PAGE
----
Before I begin I would emphasise this is a gross simplification and I am narrowly discussing Euthanasia with a correlation to contingencies for extreme self experimentation.
Securing the legal rights is of vital significance within the H+ community – bodily autonomy, Morphological freedom and cognitive liberty; these are somewhat recurring themes. Something often overlooked (perhaps due to the messy nature of rhetoric) is the right to terminate oneself under specific circumstances; debatably the biggest indicator of bodily autonomy.
I would posit that the right to Active Euthanasia (Active Euthanasia i.e assisted suicide) is a favourable right to ensure transhumanist liberties in the future, and Risk Acceptance is the most viable metric for assessment.
I have an inkling that Libertarian Transhumanists would be prime supporters of assisted suicide but for Extropians and democratic transhumanists the issue is not clear cut. I would implore consideration to be weighed sooner than later. Primarily, there is an outright morphological freedom argument to be made – but contextually this correlates to termination under the individual’s calculation of utility and risk acceptance pertaining to extreme experimentation.
In simpler terms, if in the future, people choose to engage in extreme transhuman experimentation to the point of self-destruction, then those people should ensure they have the right to terminate themselves should the process/result become overwhelmingly undesirable (to the individual, barring affect on other parties).
Intuitively this is antithetical to the end goals of H+ Schools such as Abolitionism and Hedonism but I suspect this is contrary to the result, not the process itself.
When engaging with proactionary self-experimentation, risk control is a major concern – however Risk Acceptability to the individual is an overlooked proponent.
Health is not everything to everyone. This may be indicative of why transhumanism splits into so many families. Many transhumanists consider Happy > Healthy. This is not to say happy and healthy are mutually exclusive – but in cases where this applies, the risk acceptance should be in the hands of the individual. Similar to how we balance cosmetic surgery, in-vivo contraceptives and alcohol/cigarettes (albeit this is more complex re: addiction but still pertaining to a similar end).
Considering this, Risk Acceptance within Transhumanism experimentation (and within Euthanasia) is an overlooked and under stressed element. Precautionary medicine only accounts for magnitude and probability of risk but not a willingness to accept it. This Risk Acceptance (whilst not exclusively progressive) is our ethical responsibility regarding the conscious evolution of humans and I would prefer this remain at the individual’s discretion. I would posit this risk acceptability should be extrapolated to basic transhuman rights/technologies applying this to modifications but ultimately, accountability over risk of death – even at the hands on oneself in a worst case scenario.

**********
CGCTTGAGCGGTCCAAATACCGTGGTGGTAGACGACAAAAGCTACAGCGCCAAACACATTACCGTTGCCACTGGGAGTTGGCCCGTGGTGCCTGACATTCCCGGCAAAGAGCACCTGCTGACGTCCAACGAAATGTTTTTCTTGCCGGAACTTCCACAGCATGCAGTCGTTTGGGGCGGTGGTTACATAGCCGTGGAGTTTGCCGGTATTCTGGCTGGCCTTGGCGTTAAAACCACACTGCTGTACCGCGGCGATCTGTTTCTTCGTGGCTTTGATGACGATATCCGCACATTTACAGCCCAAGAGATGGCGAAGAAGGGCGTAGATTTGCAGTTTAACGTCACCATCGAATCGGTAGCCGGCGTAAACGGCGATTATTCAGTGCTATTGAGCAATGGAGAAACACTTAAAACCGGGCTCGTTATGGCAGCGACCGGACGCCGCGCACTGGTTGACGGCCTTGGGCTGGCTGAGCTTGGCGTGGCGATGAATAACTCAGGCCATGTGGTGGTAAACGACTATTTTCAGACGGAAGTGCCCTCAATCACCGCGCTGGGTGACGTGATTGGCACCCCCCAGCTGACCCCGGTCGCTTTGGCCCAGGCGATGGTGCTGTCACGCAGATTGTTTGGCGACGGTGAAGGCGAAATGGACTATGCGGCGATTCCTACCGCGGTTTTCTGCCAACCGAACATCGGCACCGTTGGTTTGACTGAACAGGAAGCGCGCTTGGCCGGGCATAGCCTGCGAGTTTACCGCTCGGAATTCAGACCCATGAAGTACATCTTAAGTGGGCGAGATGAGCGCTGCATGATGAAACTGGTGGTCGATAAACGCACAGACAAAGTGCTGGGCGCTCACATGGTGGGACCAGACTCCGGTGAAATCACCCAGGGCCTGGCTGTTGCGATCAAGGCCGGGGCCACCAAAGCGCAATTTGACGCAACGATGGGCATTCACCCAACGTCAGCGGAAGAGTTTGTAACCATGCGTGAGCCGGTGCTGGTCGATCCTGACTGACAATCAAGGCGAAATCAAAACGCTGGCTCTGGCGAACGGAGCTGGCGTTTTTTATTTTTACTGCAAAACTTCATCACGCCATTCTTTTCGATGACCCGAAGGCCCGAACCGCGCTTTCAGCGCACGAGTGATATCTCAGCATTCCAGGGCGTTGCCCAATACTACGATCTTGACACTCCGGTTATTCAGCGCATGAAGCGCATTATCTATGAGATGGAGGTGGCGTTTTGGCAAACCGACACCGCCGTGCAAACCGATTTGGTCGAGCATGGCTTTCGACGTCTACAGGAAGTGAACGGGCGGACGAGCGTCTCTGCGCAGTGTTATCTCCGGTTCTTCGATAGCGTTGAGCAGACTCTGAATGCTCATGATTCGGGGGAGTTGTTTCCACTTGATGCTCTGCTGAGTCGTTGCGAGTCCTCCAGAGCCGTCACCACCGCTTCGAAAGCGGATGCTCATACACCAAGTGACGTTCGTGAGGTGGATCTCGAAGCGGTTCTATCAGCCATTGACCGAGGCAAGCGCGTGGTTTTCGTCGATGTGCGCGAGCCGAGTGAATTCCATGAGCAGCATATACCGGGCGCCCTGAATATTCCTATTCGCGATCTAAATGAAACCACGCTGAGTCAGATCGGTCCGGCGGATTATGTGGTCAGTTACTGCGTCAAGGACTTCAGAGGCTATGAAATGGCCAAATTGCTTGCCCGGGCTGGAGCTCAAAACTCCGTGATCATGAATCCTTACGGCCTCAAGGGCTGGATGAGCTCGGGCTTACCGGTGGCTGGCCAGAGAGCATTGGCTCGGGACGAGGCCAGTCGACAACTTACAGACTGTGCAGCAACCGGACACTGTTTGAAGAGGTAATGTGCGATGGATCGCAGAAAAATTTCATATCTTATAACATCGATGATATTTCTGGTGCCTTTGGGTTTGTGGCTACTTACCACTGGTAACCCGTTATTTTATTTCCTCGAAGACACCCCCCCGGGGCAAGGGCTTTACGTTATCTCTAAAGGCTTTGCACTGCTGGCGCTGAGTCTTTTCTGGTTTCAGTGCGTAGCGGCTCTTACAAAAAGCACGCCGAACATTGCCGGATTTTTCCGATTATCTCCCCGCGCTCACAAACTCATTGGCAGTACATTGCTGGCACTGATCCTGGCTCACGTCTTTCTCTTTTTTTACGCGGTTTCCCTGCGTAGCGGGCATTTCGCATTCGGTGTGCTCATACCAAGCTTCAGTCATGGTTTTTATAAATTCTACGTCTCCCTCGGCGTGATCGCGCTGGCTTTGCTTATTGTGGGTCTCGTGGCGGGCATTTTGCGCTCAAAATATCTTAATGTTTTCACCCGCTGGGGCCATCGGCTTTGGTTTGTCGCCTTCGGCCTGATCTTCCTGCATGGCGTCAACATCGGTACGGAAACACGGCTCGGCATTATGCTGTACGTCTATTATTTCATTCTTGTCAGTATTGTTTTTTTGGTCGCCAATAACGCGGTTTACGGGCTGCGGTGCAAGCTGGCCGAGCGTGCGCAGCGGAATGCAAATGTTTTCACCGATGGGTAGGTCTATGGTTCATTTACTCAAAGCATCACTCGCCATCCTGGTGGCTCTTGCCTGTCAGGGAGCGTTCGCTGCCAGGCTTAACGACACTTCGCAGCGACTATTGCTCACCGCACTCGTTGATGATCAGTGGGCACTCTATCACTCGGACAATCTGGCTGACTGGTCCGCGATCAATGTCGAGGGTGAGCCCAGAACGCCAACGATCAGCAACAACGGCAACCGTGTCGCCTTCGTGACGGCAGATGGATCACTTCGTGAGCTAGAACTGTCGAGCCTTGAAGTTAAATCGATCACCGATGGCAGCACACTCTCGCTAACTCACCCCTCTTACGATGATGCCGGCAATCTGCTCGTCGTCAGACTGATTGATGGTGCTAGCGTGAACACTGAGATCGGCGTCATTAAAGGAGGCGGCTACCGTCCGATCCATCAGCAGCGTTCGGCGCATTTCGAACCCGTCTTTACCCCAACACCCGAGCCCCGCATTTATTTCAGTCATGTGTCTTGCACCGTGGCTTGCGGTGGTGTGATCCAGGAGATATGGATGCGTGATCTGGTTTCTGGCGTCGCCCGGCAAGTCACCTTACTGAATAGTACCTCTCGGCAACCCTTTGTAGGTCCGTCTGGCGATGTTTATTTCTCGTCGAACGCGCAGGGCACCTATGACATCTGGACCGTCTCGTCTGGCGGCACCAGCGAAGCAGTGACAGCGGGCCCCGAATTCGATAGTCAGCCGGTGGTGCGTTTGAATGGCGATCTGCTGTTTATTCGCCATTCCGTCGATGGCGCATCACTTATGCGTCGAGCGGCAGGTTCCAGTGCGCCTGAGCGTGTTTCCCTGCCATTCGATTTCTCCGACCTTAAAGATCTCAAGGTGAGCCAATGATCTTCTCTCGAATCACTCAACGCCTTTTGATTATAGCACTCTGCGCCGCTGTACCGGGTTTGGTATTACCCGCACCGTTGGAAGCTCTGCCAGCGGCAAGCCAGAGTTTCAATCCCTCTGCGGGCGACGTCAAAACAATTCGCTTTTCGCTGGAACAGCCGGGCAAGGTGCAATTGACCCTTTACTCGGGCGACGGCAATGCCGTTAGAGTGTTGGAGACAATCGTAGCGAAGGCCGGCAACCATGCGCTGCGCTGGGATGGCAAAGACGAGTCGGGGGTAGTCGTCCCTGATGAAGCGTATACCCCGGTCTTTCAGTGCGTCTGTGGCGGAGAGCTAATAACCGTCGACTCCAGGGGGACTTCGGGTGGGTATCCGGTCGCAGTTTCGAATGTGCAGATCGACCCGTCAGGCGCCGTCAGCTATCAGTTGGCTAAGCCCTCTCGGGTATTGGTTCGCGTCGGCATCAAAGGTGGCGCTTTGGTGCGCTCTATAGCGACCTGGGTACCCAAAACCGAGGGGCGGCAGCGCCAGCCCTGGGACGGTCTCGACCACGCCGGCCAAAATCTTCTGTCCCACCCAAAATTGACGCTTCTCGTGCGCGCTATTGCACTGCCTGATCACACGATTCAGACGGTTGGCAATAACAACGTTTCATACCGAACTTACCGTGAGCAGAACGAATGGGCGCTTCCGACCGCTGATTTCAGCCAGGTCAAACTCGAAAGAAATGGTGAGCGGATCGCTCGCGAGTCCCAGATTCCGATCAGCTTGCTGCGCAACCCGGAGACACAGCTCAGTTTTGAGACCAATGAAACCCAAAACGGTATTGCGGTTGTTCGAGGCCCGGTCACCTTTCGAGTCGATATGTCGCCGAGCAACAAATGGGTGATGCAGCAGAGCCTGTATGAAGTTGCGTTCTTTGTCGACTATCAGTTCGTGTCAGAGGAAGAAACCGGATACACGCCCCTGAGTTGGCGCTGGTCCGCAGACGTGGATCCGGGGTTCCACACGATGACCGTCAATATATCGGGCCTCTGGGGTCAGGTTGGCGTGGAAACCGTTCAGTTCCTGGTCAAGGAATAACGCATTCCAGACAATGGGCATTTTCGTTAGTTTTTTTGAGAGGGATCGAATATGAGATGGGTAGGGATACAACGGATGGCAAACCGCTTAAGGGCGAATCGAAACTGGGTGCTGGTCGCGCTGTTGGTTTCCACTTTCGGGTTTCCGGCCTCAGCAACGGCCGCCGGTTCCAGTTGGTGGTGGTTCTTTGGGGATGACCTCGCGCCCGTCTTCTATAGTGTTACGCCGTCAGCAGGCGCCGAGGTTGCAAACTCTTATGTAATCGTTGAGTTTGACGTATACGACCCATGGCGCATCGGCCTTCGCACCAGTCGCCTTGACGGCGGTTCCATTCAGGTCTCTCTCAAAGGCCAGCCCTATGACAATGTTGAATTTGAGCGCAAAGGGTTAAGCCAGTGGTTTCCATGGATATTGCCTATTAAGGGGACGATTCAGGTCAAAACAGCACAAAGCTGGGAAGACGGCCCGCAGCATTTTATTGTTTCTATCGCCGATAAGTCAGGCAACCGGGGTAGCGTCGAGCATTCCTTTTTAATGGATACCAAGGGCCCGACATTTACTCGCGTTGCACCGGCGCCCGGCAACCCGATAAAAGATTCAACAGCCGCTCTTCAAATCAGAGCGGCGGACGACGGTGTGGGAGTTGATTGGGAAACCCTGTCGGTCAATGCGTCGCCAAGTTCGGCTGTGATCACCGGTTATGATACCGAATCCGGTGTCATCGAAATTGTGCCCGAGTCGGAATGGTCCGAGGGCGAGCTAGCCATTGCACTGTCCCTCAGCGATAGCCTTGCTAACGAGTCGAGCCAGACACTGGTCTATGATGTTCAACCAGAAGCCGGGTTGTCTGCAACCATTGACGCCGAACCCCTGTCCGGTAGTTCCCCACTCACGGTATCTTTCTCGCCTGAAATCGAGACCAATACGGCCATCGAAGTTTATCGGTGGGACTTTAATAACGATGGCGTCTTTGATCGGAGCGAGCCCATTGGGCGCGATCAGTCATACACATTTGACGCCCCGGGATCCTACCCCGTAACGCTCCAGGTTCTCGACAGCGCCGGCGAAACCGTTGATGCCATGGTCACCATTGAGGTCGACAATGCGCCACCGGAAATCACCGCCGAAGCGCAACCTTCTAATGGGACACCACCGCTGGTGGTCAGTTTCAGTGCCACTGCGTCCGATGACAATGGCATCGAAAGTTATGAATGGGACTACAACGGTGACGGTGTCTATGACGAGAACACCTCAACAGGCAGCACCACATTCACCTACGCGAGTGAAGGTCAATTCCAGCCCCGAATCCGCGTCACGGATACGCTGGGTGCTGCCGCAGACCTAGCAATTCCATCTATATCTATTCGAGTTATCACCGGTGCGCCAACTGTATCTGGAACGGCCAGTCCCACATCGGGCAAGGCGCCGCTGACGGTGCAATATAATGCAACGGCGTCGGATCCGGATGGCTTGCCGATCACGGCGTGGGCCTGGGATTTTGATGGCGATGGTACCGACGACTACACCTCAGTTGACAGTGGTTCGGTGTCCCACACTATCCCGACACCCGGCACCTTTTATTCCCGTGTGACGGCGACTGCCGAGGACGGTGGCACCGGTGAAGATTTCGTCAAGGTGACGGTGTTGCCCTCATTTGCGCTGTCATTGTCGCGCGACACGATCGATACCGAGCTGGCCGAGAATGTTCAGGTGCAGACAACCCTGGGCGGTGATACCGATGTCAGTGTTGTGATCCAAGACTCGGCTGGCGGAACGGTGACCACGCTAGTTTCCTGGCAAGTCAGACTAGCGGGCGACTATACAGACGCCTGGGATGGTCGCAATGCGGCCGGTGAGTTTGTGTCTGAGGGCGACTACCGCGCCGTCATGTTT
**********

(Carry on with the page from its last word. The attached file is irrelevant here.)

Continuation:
On the grounds that Transhumanism has an element of conscious evolution, this risk acceptability when facing ‘genetic cul de sacs’ should explored vehemently as a turning point of importance. Control over one’s autonomy – including the right to die should be recognised as exceedingly important especially when pertaining to future circumstances resulting in unforeseen consequences. Of course, I wouldn’t espouse this to facetiously – it’s self-evidently complex – there should be a barrage of unincluded caveats in this post. But currently I don’t believe our societal and political infrastructure supports potential contingencies needed for realistic ethical self experimentation – hence why it is seen as somewhat ‘underground’.
The specific unforeseen consequence that sparked this post was the hypothetical experimentation of a neural lace. Frankly – if I was to engage in preliminary testing (of which I am willing under certain requirements) and the result is akin to a digital lobotomy, I would want an exit plan. If religion or political beliefs can intercede on an individual’s treatment, it seems fitting philosophical beliefs be extended the same degree of importance. For me, a Digital lobotomy is a fate worse than death, but I would be willing to undertake the risk in regards to a wider goal (dependant on probability of failure of course).